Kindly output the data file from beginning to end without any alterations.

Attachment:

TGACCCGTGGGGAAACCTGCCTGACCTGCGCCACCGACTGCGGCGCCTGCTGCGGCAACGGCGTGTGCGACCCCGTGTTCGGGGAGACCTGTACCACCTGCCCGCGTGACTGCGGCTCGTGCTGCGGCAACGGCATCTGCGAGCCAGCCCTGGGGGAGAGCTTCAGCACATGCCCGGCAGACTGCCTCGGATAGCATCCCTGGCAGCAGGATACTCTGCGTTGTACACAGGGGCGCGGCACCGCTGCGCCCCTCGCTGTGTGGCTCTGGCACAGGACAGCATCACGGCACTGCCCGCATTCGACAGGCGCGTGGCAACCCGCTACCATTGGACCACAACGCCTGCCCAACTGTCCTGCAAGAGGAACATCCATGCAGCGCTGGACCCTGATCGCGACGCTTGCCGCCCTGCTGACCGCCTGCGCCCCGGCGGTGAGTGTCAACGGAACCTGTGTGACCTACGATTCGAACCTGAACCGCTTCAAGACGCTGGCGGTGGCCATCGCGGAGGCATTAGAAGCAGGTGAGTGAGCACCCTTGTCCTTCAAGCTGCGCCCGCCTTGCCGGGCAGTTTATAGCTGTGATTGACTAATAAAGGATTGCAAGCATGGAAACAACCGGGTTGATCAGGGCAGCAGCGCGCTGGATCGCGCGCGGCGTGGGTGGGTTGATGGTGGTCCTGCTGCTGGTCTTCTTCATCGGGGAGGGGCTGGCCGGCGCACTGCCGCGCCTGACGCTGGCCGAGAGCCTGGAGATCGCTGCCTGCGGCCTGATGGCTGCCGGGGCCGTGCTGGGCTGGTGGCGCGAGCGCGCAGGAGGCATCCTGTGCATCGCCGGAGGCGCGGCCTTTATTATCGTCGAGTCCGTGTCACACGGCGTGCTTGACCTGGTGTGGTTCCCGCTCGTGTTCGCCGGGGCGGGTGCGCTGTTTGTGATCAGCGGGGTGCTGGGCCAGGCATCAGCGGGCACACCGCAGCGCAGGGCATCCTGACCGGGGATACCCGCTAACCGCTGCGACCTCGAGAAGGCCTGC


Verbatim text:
TGACCCGTGGGGAAACCTGCCTGACCTGCGCCACCGACTGCGGCGCCTGCTGCGGCAACGGCGTGTGCGACCCCGTGTTCGGGGAGACCTGTACCACCTGCCCGCGTGACTGCGGCTCGTGCTGCGGCAACGGCATCTGCGAGCCAGCCCTGGGGGAGAGCTTCAGCACATGCCCGGCAGACTGCCTCGGATAGCATCCCTGGCAGCAGGATACTCTGCGTTGTACACAGGGGCGCGGCACCGCTGCGCCCCTCGCTGTGTGGCTCTGGCACAGGACAGCATCACGGCACTGCCCGCATTCGACAGGCGCGTGGCAACCCGCTACCATTGGACCACAACGCCTGCCCAACTGTCCTGCAAGAGGAACATCCATGCAGCGCTGGACCCTGATCGCGACGCTTGCCGCCCTGCTGACCGCCTGCGCCCCGGCGGTGAGTGTCAACGGAACCTGTGTGACCTACGATTCGAACCTGAACCGCTTCAAGACGCTGGCGGTGGCCATCGCGGAGGCATTAGAAGCAGGTGAGTGAGCACCCTTGTCCTTCAAGCTGCGCCCGCCTTGCCGGGCAGTTTATAGCTGTGATTGACTAATAAAGGATTGCAAGCATGGAAACAACCGGGTTGATCAGGGCAGCAGCGCGCTGGATCGCGCGCGGCGTGGGTGGGTTGATGGTGGTCCTGCTGCTGGTCTTCTTCATCGGGGAGGGGCTGGCCGGCGCACTGCCGCGCCTGACGCTGGCCGAGAGCCTGGAGATCGCTGCCTGCGGCCTGATGGCTGCCGGGGCCGTGCTGGGCTGGTGGCGCGAGCGCGCAGGAGGCATCCTGTGCATCGCCGGAGGCGCGGCCTTTATTATCGTCGAGTCCGTGTCACACGGCGTGCTTGACCTGGTGTGGTTCCCGCTCGTGTTCGCCGGGGCGGGTGCGCTGTTTGTGATCAGCGGGGTGCTGGGCCAGGCATCAGCGGGCACACCGCAGCGCAGGGCATCCTGACCGGGGATACCCGCTAACCGCTGCGACCTCGAGAAGGCCTGC